Previously on wordjunkies:
I’m a snake
(not a snail)
I shed my skin
like Mithral mail
Head and neck
no problem there
throat and shoulders
lick the air
as we found out—
is that my arms
can’t come out
No arms no hands
no words escape
No words no voice
no me takes shape
About those arms:
It was right after commenting on the half-assed state of my molt (noun; a loss of plumage, skin, or hair, esp. as a regular feature of an animal’s life cycle), that Life Coach Jackie mentioned my parents. As in, “How do your parents feel about your writing?”
Two damn good questions.
I don’t know how my parents feel about my writing. I have an idea. I conjecture. But without being able to ask, I’ve no access to the truth. By the time I decided to pursue words as a vocation my dad was dead. My mom… well, my mom offers no opinions.
Except where the book is concerned. Should that particular gathering of words ever see daylight, the remaining parental unit would not be happy. See:
- of or relating to a body in motion according to the laws of ballistics (the science of the motion of projectiles in flight)
- extremely and usually suddenly excited, upset, or angry; wild
I know to expect such a Newtonian reaction not because I asked, but because Mom confronted me before I ever had the chance to ask. Said confrontation makes a good story in itself, but hang on, let me finish this line of thought first.
Is that why I stalled? Because my parents, one live and one dead, might or might not be happy with my words? Maybe. But not entirely. I stalled for a few reasons, I would think. That is perhaps only the most obvious.
“I have problems speaking,” I told LC Jackie. “Writing is easy, but when it comes to putting myself, my work, out there… Well, that doesn’t seem to be happening either. I write to a notebook, to my computer. I write a blog that’s read by people I don’t even know but not by the people I do know. I feel like two separate entities, Annie Maier who goes about her day doing whatever and… some other person who writes. I need to integrate the two. Or at least introduce them.”
Jackie said something helpful. I can’t remember what—by then I was thinking that I had turned into someone unfamiliar. Not in a larger, life context, but in a word context. Because, one thing I’ve never censored is my words, at least not the ones I could write.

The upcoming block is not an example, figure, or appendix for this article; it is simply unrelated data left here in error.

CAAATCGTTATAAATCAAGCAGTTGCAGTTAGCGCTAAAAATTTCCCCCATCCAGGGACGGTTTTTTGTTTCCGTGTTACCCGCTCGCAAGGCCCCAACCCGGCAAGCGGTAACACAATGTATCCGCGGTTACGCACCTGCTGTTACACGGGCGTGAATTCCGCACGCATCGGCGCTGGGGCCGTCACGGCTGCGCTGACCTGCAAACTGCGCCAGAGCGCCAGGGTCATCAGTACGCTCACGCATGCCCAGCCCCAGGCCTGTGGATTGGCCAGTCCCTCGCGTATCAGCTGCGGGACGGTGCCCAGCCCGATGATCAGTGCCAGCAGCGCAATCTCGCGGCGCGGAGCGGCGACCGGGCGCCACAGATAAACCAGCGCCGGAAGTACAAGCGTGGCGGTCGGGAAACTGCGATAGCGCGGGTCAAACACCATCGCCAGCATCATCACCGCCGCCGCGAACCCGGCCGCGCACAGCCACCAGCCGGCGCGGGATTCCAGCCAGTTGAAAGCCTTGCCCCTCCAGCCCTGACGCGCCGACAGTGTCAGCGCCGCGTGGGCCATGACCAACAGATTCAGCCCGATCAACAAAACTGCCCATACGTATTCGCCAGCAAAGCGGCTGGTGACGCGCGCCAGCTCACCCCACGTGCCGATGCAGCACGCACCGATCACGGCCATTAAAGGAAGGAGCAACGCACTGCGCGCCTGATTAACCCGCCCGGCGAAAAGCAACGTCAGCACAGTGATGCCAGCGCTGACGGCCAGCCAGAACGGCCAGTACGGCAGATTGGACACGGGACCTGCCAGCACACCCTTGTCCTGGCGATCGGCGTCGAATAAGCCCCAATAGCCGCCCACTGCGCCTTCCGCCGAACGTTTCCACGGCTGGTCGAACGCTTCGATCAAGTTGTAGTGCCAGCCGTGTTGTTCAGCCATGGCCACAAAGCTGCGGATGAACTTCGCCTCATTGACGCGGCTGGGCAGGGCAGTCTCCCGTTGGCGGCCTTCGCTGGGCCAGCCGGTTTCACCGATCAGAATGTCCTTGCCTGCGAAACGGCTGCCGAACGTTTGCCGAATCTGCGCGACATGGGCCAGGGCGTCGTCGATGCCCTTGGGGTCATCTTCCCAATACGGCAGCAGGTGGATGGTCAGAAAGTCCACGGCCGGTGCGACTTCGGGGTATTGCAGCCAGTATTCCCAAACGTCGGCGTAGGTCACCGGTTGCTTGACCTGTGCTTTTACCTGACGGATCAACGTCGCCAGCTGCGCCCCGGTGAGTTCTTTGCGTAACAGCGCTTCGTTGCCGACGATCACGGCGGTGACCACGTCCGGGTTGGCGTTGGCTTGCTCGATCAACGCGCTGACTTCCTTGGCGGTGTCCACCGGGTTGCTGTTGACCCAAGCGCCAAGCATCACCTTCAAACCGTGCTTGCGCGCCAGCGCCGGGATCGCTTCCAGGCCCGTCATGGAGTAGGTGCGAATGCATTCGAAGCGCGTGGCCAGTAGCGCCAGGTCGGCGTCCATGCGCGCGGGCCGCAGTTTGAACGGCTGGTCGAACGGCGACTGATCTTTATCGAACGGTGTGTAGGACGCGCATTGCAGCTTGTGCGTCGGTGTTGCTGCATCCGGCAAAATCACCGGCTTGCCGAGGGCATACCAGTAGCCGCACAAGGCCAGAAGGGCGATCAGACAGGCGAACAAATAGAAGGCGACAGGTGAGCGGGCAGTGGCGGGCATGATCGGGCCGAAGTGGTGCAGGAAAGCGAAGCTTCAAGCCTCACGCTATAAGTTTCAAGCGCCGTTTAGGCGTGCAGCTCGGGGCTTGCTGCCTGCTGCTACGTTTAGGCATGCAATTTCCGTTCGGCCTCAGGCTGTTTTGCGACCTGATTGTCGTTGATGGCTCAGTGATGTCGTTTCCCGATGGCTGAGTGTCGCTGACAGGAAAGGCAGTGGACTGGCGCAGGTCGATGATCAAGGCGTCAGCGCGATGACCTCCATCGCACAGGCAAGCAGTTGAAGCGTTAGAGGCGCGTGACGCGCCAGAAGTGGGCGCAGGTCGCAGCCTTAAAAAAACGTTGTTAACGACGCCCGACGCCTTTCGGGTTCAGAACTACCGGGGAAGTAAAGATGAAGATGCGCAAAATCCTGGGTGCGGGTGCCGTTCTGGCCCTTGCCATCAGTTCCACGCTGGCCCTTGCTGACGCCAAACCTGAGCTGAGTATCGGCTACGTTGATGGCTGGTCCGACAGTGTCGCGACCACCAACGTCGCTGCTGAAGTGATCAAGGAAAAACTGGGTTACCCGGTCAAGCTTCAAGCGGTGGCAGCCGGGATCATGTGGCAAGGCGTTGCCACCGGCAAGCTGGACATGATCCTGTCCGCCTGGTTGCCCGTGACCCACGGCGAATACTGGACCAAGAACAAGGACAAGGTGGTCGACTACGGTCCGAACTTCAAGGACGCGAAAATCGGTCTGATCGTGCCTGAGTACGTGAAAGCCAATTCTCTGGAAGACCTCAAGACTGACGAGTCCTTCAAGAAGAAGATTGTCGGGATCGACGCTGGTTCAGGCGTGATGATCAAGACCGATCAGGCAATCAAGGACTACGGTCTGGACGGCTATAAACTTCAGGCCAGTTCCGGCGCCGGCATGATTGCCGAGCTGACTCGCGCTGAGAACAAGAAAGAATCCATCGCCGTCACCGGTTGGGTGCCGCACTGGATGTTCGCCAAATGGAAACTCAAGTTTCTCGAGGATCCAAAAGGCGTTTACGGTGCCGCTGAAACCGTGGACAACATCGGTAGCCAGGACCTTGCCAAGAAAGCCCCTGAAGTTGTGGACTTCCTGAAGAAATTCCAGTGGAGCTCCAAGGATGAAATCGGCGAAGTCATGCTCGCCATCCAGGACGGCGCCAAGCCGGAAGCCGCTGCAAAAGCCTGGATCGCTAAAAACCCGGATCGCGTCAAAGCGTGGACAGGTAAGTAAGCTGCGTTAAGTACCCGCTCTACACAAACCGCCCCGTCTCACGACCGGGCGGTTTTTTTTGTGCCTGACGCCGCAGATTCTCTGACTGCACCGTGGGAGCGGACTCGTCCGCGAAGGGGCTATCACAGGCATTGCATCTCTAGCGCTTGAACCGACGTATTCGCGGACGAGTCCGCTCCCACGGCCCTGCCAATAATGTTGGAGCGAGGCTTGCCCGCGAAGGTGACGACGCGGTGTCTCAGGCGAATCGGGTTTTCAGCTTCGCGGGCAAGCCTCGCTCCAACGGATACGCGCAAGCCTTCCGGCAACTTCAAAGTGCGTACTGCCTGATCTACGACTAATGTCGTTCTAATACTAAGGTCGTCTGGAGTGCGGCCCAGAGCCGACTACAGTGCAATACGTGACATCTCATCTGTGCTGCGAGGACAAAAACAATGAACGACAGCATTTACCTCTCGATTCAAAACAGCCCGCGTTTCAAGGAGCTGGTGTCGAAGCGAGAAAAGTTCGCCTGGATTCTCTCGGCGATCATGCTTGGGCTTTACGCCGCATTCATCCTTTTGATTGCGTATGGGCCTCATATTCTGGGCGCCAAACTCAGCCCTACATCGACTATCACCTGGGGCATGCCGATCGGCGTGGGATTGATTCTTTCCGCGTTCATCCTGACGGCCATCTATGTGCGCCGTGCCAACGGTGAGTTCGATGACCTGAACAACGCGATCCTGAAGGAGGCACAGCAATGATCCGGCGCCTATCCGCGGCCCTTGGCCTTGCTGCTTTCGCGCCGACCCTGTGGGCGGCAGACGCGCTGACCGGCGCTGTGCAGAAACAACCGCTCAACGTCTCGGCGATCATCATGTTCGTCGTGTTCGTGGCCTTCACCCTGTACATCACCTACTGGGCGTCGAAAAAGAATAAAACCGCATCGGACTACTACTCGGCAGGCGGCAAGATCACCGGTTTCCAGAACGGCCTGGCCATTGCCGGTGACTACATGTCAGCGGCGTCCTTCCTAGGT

A diversion: Put one or more writers in a room with a recently successful (i.e., published) nonfiction writer and someone invariably asks, “How do you set boundaries when writing real life?” or “How do you keep from hurting someone’s feelings?” or “What right do I have to write about other people?” To which the speaker invariably answers, “Your job is to write your story. Don’t think about ‘other people.’” Amen. I think about what other people think too damn much already. I can’t do it while I’m writing, too. Not and stay sane.
So what a surprise to find that yeah, I’m great at taking this advice while scribbling words to an invisible audience, but introduce real people into the situation and all hell breaks loose. Or rather all hell comes to a screeching halt.
Then LC Jackie said something else helpful, something I remember: “Lot’s of people live two lives where their families are concerned. Do you need your parents’ approval to get the book out there?”
Which is exactly when I realized I had told her nothing about the actual contents of the book.
“I don’t need their approval. I need…” Damn, what do I need?
Amid this struggle, Jackie asked, “Why do you think you stopped working on the book?”
Dammit all to hell. I thought having a life coach made things easier. “Well…” I stopped. Why? I’ve no idea. But I bet it has something to do with that skin trapped at my arms. “So, the book… The book is about… I wrote the book.” I was trying. Valiantly. “The book is about my dad.” Jackie made a sound, but held back any articulation. “The title is Please Kill Me and Other Life Lessons. I wrote it right after he died.”
I heard another sound, but forged ahead. Stopping then would’ve meant another 10 minutes of stammering, “He had a stroke. It was a miserable death. It took three years.”
“Wow,” Jackie said.
It depends on what day you ask me. And whether “you” is someone in my head, or someone outside my head. It’s a heavy subject for sure. He was my dad. He died. It was miserable. But lots of peoples’ dads die. It’s often miserable. And lots of people write about it. I hear that some of them even publish what they’ve written.
To be continued? I don’t know. This whole exorcism thing is harder than I expected. Twisting necks and lava-vomit aside, the devil is no match for the demons we carry in our heads. Jackie is amazing and EFT is effective, but trying to relate the details of how and why is exhausting. I’m tempted to leave it up to you, the invisible audience. Do you want to hear more? But that seems cowardly. Aren’t I supposed to determine the direction of this blog? Or am I being sneaky, too sneaky even for myself? Changing the subject when things get tough.
Let’s talk about you.
How are your ghosts?